Though “very excited” about Netflix’s deal to integrate its OTT service on Comcast’s X1 platform later this year, Netflix CEO Reed Hastings downplayed how much of a subscriber bump that agreement will provide to the SVOD giant.
“It will help modestly,” Hastings said Monday on a Q2 earnings call that was streamed on YouTube. “We’re more penetrated than we were before, so I don’t know that it’s as big a breakthrough because many of those Comcast households now have a smart TV or have a Roku [player]…But it will certainly help.”
Hastings reiterated that the plan is to offer Netflix on Comcast’s X1 platform later this year.
“We’re focused on getting the integration points very smooth, and the Comcast engineers are doing great work on it,” he said. “From a user perspective, to just live on the Comcast remote and to be able to stay on that input as opposed to having to switch inputs is a great thing for them.”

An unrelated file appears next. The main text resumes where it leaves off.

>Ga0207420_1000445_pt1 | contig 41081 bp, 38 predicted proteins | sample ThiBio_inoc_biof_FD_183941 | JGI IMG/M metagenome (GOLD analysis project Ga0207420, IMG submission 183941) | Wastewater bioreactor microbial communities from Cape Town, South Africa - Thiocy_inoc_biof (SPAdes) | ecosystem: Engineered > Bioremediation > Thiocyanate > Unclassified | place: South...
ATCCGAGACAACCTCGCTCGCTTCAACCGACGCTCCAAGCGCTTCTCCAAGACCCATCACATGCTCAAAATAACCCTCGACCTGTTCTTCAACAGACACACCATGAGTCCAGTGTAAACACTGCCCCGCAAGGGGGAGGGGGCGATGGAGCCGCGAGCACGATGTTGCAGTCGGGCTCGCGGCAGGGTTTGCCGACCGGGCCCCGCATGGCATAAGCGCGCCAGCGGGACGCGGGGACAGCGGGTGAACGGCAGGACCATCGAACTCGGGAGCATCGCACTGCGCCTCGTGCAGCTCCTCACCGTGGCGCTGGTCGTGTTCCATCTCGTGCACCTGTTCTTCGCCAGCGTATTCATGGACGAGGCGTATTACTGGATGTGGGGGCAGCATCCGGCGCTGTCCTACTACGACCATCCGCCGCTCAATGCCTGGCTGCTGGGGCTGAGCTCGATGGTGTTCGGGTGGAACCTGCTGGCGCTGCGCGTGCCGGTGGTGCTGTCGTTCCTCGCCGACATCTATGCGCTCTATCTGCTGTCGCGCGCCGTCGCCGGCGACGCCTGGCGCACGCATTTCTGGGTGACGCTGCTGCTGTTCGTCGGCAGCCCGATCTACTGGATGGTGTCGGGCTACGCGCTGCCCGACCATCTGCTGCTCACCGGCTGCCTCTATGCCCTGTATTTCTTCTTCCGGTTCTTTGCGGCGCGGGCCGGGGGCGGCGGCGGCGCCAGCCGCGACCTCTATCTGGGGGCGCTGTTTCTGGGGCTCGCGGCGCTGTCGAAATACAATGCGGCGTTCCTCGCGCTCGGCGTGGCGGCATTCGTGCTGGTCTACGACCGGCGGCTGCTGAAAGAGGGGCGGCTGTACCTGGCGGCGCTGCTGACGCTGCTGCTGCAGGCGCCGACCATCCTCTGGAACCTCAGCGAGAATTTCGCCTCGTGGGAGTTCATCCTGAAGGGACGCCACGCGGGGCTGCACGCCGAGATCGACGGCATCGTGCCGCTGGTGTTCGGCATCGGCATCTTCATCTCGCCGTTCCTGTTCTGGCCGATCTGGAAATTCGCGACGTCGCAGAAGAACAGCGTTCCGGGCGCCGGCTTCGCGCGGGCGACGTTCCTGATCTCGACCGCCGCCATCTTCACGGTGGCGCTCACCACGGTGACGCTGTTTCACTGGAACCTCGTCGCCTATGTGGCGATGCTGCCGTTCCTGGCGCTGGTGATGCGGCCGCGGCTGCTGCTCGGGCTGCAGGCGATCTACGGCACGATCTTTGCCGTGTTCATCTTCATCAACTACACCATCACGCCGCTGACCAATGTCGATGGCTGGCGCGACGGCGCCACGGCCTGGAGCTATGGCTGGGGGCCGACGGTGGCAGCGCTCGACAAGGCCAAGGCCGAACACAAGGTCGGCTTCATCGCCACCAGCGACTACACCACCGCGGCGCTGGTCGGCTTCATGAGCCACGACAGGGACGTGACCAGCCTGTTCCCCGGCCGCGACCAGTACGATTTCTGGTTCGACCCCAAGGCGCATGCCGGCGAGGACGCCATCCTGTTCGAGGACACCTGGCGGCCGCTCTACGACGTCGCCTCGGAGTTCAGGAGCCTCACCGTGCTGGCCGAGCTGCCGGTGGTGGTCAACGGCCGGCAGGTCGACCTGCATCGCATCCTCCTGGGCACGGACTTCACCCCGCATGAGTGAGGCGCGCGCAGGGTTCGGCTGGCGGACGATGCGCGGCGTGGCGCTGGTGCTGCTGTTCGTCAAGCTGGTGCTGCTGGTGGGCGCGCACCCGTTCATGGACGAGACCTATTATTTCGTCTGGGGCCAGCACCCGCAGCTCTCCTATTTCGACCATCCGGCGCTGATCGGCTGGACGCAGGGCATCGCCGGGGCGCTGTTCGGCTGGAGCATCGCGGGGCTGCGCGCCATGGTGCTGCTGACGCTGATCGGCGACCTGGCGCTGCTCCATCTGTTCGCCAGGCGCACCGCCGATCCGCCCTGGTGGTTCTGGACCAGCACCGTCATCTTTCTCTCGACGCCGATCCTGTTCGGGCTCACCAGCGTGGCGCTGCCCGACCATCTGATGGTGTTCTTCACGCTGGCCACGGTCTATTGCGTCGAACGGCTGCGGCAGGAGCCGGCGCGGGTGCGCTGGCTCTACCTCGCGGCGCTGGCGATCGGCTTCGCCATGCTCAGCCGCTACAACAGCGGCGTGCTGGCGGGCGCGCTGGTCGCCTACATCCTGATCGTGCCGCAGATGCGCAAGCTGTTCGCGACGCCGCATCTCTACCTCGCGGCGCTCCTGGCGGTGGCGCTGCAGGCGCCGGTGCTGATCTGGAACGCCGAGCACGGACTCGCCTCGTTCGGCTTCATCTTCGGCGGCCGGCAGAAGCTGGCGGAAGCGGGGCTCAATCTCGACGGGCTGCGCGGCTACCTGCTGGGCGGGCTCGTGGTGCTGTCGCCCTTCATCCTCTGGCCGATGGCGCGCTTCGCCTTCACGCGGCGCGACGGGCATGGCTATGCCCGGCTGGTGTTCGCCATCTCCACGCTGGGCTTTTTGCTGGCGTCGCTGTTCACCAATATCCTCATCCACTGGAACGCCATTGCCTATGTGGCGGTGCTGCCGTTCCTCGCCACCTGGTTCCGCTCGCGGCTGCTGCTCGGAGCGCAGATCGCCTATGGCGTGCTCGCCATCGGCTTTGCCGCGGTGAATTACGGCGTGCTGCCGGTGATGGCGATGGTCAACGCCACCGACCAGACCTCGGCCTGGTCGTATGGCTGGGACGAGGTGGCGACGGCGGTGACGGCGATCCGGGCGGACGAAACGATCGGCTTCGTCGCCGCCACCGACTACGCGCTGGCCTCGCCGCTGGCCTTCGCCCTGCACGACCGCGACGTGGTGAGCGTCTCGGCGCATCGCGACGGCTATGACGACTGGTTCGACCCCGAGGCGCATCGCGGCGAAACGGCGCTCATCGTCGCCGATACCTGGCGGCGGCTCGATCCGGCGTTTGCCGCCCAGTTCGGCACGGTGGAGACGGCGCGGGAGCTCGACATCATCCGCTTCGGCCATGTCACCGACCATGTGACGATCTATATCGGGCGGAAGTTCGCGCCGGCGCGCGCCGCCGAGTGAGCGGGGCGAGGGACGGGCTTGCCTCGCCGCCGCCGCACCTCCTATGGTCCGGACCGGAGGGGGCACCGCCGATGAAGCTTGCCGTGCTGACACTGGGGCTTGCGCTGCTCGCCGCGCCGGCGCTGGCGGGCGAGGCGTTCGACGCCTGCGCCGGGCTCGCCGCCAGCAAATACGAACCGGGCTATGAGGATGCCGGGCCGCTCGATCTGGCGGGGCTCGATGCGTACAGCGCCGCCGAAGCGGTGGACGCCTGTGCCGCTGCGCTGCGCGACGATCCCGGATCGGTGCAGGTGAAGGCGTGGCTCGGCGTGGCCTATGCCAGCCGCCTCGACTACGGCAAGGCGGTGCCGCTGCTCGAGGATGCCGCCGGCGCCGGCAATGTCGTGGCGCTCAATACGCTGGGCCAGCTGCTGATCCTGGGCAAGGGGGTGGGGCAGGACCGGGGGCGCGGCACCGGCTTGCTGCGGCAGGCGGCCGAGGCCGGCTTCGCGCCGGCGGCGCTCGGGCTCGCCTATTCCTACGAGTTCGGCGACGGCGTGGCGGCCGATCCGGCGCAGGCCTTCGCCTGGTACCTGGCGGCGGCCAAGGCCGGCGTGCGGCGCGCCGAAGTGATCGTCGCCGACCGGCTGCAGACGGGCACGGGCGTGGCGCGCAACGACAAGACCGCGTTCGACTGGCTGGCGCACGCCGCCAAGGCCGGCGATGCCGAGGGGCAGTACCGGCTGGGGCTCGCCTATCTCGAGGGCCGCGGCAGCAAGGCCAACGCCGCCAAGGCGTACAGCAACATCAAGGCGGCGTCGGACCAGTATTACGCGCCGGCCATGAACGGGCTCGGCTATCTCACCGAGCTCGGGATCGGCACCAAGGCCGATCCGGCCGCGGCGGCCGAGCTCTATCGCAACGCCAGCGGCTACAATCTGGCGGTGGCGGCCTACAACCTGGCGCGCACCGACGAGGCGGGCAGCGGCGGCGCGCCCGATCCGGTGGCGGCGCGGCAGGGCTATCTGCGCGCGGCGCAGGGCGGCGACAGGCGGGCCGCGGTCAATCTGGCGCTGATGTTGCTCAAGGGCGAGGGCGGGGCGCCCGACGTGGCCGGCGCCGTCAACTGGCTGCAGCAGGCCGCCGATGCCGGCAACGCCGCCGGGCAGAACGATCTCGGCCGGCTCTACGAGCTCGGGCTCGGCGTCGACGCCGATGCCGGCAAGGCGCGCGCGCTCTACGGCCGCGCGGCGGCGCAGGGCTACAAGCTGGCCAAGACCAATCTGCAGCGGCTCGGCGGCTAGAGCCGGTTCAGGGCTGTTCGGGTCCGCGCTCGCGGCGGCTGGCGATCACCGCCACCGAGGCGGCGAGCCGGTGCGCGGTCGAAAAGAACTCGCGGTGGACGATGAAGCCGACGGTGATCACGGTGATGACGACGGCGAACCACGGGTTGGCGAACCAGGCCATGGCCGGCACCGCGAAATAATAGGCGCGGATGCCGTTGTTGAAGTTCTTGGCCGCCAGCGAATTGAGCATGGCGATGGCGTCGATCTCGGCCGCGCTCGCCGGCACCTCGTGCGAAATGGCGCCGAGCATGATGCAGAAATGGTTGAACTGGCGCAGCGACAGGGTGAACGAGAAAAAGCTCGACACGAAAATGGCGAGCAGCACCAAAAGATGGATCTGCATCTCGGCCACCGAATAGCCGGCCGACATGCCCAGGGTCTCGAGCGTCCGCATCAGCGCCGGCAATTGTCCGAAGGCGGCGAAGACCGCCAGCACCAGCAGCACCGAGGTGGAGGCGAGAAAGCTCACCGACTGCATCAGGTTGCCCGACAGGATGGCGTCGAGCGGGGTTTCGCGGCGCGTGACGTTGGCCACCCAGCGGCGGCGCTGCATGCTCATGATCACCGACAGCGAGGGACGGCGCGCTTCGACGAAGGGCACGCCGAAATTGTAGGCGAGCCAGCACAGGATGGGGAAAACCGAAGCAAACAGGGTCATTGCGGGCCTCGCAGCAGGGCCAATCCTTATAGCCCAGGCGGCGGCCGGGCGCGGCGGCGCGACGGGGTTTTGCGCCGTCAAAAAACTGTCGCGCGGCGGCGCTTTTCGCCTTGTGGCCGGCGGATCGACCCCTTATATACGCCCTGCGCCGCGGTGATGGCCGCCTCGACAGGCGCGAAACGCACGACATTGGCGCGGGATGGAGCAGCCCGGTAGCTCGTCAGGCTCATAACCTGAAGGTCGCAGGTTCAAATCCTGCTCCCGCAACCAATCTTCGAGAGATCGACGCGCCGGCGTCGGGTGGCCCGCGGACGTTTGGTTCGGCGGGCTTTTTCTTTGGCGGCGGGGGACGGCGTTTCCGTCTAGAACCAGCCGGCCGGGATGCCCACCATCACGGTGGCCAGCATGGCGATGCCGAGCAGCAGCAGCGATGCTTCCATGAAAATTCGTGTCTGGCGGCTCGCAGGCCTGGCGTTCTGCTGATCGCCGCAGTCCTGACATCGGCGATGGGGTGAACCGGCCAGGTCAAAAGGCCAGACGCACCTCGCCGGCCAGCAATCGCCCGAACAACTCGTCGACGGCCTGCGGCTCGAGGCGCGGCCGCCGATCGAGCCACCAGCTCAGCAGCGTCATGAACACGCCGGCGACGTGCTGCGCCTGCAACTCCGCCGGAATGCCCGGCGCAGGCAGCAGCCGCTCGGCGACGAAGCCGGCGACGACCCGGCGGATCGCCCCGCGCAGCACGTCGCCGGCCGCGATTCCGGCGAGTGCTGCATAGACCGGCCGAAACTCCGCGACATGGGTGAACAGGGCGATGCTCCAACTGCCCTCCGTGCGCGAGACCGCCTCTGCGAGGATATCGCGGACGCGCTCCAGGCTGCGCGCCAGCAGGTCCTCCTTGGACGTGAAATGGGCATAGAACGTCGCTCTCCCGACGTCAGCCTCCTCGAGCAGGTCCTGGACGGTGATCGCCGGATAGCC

Though Comcast and Netflix have yet to pinpoint a date for when that integration is complete, the deal will enter play as Netflix looks to give its U.S. subscriber growth rate a jolt. It added just 160,000 net streaming subs in the U.S. in Q2.
Hastings was also asked to weigh on Hulu’s coming pay TV service, which is expected to be a slimmed down bundle of channels alongside a robust on-demand offering.
Hastings doesn’t believe that product will have much of an impact on Netflix, but noted that Netflix penetration among customers for Sling TV, the Dish Network-owned virtual MVPD, is “quite high.”
“Think of that as cable getting better, of MVPD[s] getting better…and Hulu is a potential example of that, if the reports are correct,” Hastings said.
And there was little movement Monday on Netflix’s interest in supplying a downloading option as it continues to expand to markets around the globe.
“We’re open-minded about it as we’ve expanded globally,” Hastings said. “It’s something that we’ve taken more of a look at, given the strength of cellular networks not being as strong in some of the new markets.”
He said adding a downloading capability would have “no material cost implications” for Netflix because securing such rights has become “standard for most deals.”